Tuesday, March 18, 2014

TOP STORY >> Fired teacher continues to tutor

Leader staff writer

The former Lonoke High School biology teacher fired on March 11 by the school board volunteered on Saturday, four days later, to help students prepare for their upcoming science tests.

An eight-hour study session with Boaz Cotton was held at the Lonoke County Museum. Cotton volunteered his time to help his former pre-advanced placement biology, advanced-placement biology and environmental-science students get back on track.

Cotton was suspended from the classroom in early February after school administrators investigated an alleged report of Cotton slapping a student in the gym.

The school board voted for Superintendent Suzanne Bailey’s recommendation to terminate him for the incident. Cotton was also accused of using profanity in the classroom, having inappropriate contact with a student, showing a graphic video in class and eating lunch with students in his classroom.

Parent Shannon Clement organized the Saturday class within two days. Word spread fast as 20 students were scheduled to attend the tutoring session. Plans are to have two more classes with Cotton.

“My child has fallen behind in AP biology. I thought the students could benefit for the AP and end-of-course exam. Our decision as parents was to put our children first despite the (school) board’s and administration’s decision not to do so,” Clements said.

Cotton said he was already planning to have a study group when a parent suggested it. He said the students are about three weeks behind and they can cover a week of teaching in one day.

“I give my phone number to anyone who wants, if they want to connect, if they need help,” Cotton added.

Parent Adam Sims said, “Very few teachers have the ability to impact a student’s life in such a way that they would give up their free time to learn.”

Laurie Sims, another parent, said, “I think God sends people like (Cotton) to help the kids succeed.”

Senior Mason Moody spent his Saturday helping Cotton with the students. Moody was one of Cotton’s teaching assistants. “I wanted to help these kids. I wanted to be here,” Moody said.

“I’ve known Mr. Cotton for three years. After taking his class, it leaves an impression on you. I came back year after year to be part of that,” Moody said.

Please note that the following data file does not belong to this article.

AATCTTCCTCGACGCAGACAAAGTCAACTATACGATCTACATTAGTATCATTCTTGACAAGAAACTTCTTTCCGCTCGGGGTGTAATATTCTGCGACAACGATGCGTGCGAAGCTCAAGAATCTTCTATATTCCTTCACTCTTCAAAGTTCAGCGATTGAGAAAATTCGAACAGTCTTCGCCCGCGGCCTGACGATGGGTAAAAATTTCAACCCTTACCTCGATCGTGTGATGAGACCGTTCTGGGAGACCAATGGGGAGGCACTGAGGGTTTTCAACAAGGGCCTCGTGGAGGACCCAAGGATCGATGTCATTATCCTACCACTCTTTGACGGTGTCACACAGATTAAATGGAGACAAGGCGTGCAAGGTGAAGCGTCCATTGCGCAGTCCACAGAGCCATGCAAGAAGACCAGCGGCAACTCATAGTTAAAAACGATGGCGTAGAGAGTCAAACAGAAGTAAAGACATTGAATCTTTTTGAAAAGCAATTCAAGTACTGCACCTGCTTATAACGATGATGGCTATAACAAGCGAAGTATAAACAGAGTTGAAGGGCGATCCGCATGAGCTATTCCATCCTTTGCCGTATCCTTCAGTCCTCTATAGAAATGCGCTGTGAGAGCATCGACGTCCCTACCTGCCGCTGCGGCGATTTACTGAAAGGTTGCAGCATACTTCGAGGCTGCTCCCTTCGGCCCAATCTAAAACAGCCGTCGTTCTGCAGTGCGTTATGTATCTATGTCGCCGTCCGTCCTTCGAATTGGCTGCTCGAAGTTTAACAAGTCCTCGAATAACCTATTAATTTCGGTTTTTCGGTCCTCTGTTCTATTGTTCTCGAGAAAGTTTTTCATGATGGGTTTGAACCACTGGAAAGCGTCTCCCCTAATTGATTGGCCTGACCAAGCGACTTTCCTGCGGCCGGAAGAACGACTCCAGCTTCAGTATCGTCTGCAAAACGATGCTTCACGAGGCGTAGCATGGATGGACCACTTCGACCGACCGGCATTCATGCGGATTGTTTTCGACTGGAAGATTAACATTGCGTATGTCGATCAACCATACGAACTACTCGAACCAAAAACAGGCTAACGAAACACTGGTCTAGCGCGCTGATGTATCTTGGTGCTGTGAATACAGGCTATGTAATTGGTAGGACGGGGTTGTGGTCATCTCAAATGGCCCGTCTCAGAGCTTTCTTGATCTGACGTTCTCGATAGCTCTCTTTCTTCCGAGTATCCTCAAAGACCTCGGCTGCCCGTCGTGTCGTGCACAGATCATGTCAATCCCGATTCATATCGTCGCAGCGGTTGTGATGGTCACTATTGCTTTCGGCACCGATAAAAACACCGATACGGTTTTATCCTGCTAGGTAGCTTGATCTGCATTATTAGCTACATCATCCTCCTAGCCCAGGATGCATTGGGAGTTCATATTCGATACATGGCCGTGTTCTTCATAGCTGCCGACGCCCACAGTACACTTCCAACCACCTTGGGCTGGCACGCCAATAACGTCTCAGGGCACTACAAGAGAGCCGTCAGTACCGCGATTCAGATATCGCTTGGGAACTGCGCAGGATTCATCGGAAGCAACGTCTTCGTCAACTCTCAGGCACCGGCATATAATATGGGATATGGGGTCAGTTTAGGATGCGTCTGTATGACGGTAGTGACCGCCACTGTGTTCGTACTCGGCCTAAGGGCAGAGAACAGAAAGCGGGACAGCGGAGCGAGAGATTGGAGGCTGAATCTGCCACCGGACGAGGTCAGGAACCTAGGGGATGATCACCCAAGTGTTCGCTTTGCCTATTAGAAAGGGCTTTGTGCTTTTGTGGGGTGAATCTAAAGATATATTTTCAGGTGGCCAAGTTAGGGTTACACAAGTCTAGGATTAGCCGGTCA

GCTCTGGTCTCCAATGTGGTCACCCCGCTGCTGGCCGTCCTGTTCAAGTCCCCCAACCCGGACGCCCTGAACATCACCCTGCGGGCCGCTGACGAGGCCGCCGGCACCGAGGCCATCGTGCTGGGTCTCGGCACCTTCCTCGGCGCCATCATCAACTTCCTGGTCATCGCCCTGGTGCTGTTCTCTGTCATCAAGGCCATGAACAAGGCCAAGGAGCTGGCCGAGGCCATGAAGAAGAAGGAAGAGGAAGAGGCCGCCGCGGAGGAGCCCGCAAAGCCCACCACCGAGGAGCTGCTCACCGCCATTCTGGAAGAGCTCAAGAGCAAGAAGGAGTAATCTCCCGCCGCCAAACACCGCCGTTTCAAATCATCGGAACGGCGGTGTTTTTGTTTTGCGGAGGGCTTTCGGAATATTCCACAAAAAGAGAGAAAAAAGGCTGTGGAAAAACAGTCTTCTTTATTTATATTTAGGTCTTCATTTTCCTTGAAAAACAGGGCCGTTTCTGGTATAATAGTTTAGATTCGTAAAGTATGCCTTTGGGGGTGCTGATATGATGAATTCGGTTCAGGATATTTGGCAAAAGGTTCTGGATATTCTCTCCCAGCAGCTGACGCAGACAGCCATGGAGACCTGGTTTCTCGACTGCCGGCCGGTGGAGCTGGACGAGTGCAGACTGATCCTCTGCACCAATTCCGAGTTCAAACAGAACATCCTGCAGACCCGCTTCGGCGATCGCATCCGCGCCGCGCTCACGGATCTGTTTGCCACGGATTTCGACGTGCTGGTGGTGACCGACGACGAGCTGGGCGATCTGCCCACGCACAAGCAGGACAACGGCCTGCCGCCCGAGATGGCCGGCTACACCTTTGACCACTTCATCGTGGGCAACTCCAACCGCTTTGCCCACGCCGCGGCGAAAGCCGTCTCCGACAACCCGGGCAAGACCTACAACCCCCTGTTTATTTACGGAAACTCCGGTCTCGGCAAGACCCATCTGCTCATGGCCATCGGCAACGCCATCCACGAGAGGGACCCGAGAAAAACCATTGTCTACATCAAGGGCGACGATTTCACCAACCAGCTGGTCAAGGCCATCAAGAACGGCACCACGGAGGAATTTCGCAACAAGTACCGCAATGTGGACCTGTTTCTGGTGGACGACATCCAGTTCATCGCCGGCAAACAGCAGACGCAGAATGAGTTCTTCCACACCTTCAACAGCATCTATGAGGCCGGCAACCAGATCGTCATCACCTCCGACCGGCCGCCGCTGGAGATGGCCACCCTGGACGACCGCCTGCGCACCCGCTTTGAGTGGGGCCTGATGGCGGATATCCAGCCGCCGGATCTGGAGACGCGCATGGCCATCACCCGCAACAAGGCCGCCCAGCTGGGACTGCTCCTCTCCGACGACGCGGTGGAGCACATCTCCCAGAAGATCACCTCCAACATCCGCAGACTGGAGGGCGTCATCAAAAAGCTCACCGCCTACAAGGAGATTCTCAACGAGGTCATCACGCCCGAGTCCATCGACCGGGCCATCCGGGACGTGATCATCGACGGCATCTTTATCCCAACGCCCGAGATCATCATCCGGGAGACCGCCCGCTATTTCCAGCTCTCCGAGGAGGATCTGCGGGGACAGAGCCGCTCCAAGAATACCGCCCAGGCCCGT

He said, after Cotton was suspended, high school administrators pulled him and another teacher’s assistant from the classroom.

“I was told I could be a T.A. for anyone else, but not a science teacher. The science department is my second home. (I’m down) from four periods to one. I now have three periods of study hall. I would like to be re-instated as a science teacher aid for any teacher. I enjoy science. It is a big passion for me,” Moody said.

Several students took advantage of the extra learning time with him and Cotton.

Chloe Schell, a 10th grader, said, “I found this very helpful because in a large class. It’s hard to get one-on-one help. Mr. Cotton knows how to explain it so I can understand. He uses wordings and descriptions that can be related to other things.

“It’s hard to switch from one teacher to another so late in the year. (The new teacher) is different. She and Mr. Cotton have completely different teaching styles. She over-explains things. (He) describes it enough that it’s understandable without losing us,” Schell said.

Bailey Staton, an 11th grader, said, “It’s been really helpful because the teacher we have now is unsure where we left off.”

Cody Sims, a 10th grader, said, “Mr. Cotton made it a fun environment, not a classroom or jail. You wanted to be there.”

Sims said having study sessions helps him learn more on some basics he didn’t understand.

“You don’t feel stupid asking a dumb question. It’s more in-depth. We have hours instead of 52 minutes,” Sims noted.